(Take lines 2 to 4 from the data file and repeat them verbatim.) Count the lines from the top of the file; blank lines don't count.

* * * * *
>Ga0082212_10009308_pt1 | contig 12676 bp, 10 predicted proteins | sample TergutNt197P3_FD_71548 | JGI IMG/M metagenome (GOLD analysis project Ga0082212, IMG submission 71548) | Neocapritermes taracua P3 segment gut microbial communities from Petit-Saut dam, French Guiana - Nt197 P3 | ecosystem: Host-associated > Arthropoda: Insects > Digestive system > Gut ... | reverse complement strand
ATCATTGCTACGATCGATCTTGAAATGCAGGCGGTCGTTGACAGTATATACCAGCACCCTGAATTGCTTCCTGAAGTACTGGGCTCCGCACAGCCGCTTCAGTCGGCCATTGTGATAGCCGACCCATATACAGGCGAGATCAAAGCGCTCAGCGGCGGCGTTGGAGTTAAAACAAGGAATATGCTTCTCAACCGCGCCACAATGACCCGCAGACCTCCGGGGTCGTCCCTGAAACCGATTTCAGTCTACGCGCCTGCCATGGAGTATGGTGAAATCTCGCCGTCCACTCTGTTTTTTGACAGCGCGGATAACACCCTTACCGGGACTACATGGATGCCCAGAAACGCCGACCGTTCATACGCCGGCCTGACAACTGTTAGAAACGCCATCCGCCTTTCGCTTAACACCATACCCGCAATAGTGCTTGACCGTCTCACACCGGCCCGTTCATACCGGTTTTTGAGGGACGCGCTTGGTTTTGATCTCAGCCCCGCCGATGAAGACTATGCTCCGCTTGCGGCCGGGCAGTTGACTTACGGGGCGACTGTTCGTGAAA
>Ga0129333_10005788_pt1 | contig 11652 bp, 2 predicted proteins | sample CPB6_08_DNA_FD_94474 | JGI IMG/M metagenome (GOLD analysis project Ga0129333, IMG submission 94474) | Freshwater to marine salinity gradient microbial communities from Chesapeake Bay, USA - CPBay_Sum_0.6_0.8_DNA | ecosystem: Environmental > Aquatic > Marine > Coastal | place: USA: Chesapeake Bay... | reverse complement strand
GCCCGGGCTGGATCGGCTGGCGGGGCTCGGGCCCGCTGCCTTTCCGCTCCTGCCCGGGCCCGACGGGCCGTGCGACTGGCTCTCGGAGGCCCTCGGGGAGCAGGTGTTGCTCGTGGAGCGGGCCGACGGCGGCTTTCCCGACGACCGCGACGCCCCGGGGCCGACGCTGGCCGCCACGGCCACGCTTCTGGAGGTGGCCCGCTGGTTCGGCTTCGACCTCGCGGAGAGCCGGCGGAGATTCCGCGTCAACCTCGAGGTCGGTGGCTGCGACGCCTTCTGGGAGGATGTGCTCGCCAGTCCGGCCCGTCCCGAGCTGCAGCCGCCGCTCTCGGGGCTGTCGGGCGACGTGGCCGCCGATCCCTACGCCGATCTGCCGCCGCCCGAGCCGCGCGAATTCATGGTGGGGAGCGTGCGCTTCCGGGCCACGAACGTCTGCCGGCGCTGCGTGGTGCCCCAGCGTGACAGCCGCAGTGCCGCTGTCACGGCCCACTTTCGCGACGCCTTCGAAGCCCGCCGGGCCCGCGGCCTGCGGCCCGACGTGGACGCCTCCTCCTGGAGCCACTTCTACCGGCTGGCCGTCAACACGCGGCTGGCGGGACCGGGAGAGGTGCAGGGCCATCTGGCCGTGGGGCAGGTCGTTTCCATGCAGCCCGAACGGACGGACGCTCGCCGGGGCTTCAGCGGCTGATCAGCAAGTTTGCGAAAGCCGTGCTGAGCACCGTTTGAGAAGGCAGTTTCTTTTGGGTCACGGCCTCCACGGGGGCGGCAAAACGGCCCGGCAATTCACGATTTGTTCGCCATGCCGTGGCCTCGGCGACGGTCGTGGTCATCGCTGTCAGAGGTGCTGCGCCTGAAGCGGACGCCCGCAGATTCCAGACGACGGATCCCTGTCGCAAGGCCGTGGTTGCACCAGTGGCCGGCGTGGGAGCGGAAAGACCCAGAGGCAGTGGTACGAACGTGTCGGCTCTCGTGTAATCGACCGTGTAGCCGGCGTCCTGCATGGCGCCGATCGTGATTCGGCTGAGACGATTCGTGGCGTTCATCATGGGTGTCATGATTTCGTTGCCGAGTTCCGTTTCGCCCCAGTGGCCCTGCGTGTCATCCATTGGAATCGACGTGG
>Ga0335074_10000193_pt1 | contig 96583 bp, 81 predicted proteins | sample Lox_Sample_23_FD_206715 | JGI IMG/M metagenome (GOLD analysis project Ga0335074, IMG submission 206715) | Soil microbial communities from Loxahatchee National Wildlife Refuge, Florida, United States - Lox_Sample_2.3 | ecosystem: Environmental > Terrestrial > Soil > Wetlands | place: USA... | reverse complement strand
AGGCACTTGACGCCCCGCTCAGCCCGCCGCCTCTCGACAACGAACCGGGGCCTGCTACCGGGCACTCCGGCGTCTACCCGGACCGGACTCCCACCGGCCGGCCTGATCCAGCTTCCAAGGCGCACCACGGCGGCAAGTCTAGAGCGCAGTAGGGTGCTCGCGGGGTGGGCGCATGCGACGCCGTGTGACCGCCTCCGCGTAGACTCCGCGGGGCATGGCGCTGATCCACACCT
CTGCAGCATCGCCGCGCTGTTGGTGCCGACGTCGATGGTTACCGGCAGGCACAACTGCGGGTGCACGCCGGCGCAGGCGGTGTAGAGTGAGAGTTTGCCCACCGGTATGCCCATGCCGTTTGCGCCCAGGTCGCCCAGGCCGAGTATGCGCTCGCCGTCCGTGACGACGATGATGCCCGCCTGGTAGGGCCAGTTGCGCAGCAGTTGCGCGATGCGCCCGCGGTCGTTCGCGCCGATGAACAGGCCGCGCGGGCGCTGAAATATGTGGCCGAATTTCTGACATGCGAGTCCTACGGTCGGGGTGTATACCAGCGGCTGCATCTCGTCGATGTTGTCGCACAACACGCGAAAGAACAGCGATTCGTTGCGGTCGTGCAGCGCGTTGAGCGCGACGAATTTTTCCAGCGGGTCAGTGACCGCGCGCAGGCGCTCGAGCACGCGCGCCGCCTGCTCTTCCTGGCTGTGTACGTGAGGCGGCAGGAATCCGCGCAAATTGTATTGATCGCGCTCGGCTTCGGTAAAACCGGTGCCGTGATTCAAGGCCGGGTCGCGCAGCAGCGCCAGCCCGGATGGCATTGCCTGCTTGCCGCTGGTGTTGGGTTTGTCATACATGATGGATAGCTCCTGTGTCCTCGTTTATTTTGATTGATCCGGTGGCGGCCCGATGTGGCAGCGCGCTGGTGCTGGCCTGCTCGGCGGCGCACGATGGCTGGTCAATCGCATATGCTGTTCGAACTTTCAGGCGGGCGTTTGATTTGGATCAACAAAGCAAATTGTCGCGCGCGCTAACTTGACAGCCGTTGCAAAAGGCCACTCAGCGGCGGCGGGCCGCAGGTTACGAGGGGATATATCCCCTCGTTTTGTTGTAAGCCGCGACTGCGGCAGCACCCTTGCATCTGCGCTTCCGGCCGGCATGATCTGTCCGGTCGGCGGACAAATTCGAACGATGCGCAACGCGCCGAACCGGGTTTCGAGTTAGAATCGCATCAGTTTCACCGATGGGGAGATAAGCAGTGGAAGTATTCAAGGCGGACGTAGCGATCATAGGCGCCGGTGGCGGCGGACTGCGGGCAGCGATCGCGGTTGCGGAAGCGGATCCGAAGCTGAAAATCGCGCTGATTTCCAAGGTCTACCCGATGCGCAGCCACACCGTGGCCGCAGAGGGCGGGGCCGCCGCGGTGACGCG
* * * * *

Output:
ATCATTGCTACGATCGATCTTGAAATGCAGGCGGTCGTTGACAGTATATACCAGCACCCTGAATTGCTTCCTGAAGTACTGGGCTCCGCACAGCCGCTTCAGTCGGCCATTGTGATAGCCGACCCATATACAGGCGAGATCAAAGCGCTCAGCGGCGGCGTTGGAGTTAAAACAAGGAATATGCTTCTCAACCGCGCCACAATGACCCGCAGACCTCCGGGGTCGTCCCTGAAACCGATTTCAGTCTACGCGCCTGCCATGGAGTATGGTGAAATCTCGCCGTCCACTCTGTTTTTTGACAGCGCGGATAACACCCTTACCGGGACTACATGGATGCCCAGAAACGCCGACCGTTCATACGCCGGCCTGACAACTGTTAGAAACGCCATCCGCCTTTCGCTTAACACCATACCCGCAATAGTGCTTGACCGTCTCACACCGGCCCGTTCATACCGGTTTTTGAGGGACGCGCTTGGTTTTGATCTCAGCCCCGCCGATGAAGACTATGCTCCGCTTGCGGCCGGGCAGTTGACTTACGGGGCGACTGTTCGTGAAA
>Ga0129333_10005788_pt1 | contig 11652 bp, 2 predicted proteins | sample CPB6_08_DNA_FD_94474 | JGI IMG/M metagenome (GOLD analysis project Ga0129333, IMG submission 94474) | Freshwater to marine salinity gradient microbial communities from Chesapeake Bay, USA - CPBay_Sum_0.6_0.8_DNA | ecosystem: Environmental > Aquatic > Marine > Coastal | place: USA: Chesapeake Bay... | reverse complement strand
GCCCGGGCTGGATCGGCTGGCGGGGCTCGGGCCCGCTGCCTTTCCGCTCCTGCCCGGGCCCGACGGGCCGTGCGACTGGCTCTCGGAGGCCCTCGGGGAGCAGGTGTTGCTCGTGGAGCGGGCCGACGGCGGCTTTCCCGACGACCGCGACGCCCCGGGGCCGACGCTGGCCGCCACGGCCACGCTTCTGGAGGTGGCCCGCTGGTTCGGCTTCGACCTCGCGGAGAGCCGGCGGAGATTCCGCGTCAACCTCGAGGTCGGTGGCTGCGACGCCTTCTGGGAGGATGTGCTCGCCAGTCCGGCCCGTCCCGAGCTGCAGCCGCCGCTCTCGGGGCTGTCGGGCGACGTGGCCGCCGATCCCTACGCCGATCTGCCGCCGCCCGAGCCGCGCGAATTCATGGTGGGGAGCGTGCGCTTCCGGGCCACGAACGTCTGCCGGCGCTGCGTGGTGCCCCAGCGTGACAGCCGCAGTGCCGCTGTCACGGCCCACTTTCGCGACGCCTTCGAAGCCCGCCGGGCCCGCGGCCTGCGGCCCGACGTGGACGCCTCCTCCTGGAGCCACTTCTACCGGCTGGCCGTCAACACGCGGCTGGCGGGACCGGGAGAGGTGCAGGGCCATCTGGCCGTGGGGCAGGTCGTTTCCATGCAGCCCGAACGGACGGACGCTCGCCGGGGCTTCAGCGGCTGATCAGCAAGTTTGCGAAAGCCGTGCTGAGCACCGTTTGAGAAGGCAGTTTCTTTTGGGTCACGGCCTCCACGGGGGCGGCAAAACGGCCCGGCAATTCACGATTTGTTCGCCATGCCGTGGCCTCGGCGACGGTCGTGGTCATCGCTGTCAGAGGTGCTGCGCCTGAAGCGGACGCCCGCAGATTCCAGACGACGGATCCCTGTCGCAAGGCCGTGGTTGCACCAGTGGCCGGCGTGGGAGCGGAAAGACCCAGAGGCAGTGGTACGAACGTGTCGGCTCTCGTGTAATCGACCGTGTAGCCGGCGTCCTGCATGGCGCCGATCGTGATTCGGCTGAGACGATTCGTGGCGTTCATCATGGGTGTCATGATTTCGTTGCCGAGTTCCGTTTCGCCCCAGTGGCCCTGCGTGTCATCCATTGGAATCGACGTGG